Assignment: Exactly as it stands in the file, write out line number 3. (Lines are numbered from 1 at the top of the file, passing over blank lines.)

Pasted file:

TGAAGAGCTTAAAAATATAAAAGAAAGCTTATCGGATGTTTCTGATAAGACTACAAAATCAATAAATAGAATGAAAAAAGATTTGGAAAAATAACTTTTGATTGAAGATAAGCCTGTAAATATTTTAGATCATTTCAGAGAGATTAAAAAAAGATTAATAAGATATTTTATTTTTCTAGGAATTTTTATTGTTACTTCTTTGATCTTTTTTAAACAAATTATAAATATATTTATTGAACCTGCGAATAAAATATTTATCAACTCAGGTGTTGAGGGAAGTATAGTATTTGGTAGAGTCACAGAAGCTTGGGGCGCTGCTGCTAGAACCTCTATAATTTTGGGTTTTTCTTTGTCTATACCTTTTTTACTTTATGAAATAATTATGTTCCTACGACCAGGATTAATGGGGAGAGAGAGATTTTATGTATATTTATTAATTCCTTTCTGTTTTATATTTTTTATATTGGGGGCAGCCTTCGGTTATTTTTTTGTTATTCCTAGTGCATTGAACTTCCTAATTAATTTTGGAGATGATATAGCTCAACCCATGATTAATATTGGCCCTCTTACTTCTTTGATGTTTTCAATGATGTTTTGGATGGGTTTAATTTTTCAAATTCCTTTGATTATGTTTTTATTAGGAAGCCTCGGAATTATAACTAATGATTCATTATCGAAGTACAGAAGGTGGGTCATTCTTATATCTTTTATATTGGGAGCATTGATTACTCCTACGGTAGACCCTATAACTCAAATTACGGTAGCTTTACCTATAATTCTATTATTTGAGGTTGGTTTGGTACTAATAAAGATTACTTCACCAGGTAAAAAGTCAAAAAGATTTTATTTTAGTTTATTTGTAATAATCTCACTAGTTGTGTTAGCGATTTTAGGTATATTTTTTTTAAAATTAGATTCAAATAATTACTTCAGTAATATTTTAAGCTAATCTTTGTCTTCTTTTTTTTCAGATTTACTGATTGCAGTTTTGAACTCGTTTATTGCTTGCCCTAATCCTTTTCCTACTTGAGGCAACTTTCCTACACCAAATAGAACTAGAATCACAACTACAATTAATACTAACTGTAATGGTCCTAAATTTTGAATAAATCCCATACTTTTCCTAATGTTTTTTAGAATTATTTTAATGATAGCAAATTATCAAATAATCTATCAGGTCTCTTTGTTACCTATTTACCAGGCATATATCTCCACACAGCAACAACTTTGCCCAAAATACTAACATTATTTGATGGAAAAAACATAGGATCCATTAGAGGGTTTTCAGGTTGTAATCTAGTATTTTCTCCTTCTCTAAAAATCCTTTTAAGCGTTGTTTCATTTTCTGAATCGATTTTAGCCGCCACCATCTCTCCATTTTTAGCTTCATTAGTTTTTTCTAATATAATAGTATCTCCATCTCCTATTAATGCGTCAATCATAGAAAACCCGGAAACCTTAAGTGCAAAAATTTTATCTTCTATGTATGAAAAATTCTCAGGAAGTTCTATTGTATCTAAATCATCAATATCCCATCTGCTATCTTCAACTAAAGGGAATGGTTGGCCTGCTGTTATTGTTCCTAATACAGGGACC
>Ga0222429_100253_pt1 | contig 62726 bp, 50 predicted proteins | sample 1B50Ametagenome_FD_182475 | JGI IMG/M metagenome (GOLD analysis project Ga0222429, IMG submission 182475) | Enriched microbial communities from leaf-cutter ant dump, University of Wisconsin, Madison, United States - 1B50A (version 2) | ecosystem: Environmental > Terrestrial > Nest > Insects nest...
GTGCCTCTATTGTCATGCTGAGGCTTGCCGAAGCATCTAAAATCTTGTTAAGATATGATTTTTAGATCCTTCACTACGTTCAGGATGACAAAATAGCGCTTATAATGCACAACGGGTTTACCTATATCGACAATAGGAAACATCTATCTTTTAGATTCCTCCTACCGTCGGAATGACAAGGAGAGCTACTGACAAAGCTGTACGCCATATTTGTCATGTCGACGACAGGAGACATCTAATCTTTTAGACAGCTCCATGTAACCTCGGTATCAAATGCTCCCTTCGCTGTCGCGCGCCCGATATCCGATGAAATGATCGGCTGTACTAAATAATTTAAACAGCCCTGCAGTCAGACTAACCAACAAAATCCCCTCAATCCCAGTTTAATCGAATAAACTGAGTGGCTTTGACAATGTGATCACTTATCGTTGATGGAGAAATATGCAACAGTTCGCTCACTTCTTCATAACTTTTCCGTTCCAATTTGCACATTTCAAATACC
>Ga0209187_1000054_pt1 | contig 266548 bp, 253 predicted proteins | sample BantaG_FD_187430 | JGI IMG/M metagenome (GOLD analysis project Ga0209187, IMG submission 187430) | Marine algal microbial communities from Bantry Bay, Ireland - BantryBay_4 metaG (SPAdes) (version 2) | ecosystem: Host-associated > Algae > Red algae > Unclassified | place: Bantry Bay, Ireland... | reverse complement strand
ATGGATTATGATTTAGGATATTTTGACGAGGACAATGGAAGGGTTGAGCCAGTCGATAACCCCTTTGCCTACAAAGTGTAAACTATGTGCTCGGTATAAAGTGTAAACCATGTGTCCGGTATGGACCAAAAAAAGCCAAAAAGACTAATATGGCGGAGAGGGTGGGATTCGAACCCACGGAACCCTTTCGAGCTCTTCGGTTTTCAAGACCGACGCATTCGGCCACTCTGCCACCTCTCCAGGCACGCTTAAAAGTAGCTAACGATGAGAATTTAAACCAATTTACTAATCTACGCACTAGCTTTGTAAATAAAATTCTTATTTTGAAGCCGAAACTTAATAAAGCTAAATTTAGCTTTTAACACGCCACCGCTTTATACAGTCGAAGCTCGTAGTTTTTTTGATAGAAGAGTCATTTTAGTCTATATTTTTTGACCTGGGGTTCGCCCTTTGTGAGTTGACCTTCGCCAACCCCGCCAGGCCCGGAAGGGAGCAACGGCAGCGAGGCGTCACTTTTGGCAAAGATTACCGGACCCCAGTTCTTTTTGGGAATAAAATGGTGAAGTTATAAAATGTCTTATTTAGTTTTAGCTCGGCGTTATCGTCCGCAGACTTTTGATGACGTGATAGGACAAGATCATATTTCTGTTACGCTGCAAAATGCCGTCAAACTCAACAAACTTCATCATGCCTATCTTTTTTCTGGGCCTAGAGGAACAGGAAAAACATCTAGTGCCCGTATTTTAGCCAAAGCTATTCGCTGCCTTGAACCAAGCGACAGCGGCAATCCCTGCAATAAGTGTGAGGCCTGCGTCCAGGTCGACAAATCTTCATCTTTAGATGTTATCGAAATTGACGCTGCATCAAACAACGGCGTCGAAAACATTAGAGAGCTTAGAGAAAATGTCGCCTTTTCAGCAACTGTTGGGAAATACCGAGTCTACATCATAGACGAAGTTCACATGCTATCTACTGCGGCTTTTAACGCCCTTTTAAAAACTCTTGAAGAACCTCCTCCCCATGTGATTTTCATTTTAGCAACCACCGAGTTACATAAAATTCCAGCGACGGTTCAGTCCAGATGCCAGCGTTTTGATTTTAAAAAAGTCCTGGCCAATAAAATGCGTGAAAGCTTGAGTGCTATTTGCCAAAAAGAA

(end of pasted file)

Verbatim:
GTGCCTCTATTGTCATGCTGAGGCTTGCCGAAGCATCTAAAATCTTGTTAAGATATGATTTTTAGATCCTTCACTACGTTCAGGATGACAAAATAGCGCTTATAATGCACAACGGGTTTACCTATATCGACAATAGGAAACATCTATCTTTTAGATTCCTCCTACCGTCGGAATGACAAGGAGAGCTACTGACAAAGCTGTACGCCATATTTGTCATGTCGACGACAGGAGACATCTAATCTTTTAGACAGCTCCATGTAACCTCGGTATCAAATGCTCCCTTCGCTGTCGCGCGCCCGATATCCGATGAAATGATCGGCTGTACTAAATAATTTAAACAGCCCTGCAGTCAGACTAACCAACAAAATCCCCTCAATCCCAGTTTAATCGAATAAACTGAGTGGCTTTGACAATGTGATCACTTATCGTTGATGGAGAAATATGCAACAGTTCGCTCACTTCTTCATAACTTTTCCGTTCCAATTTGCACATTTCAAATACC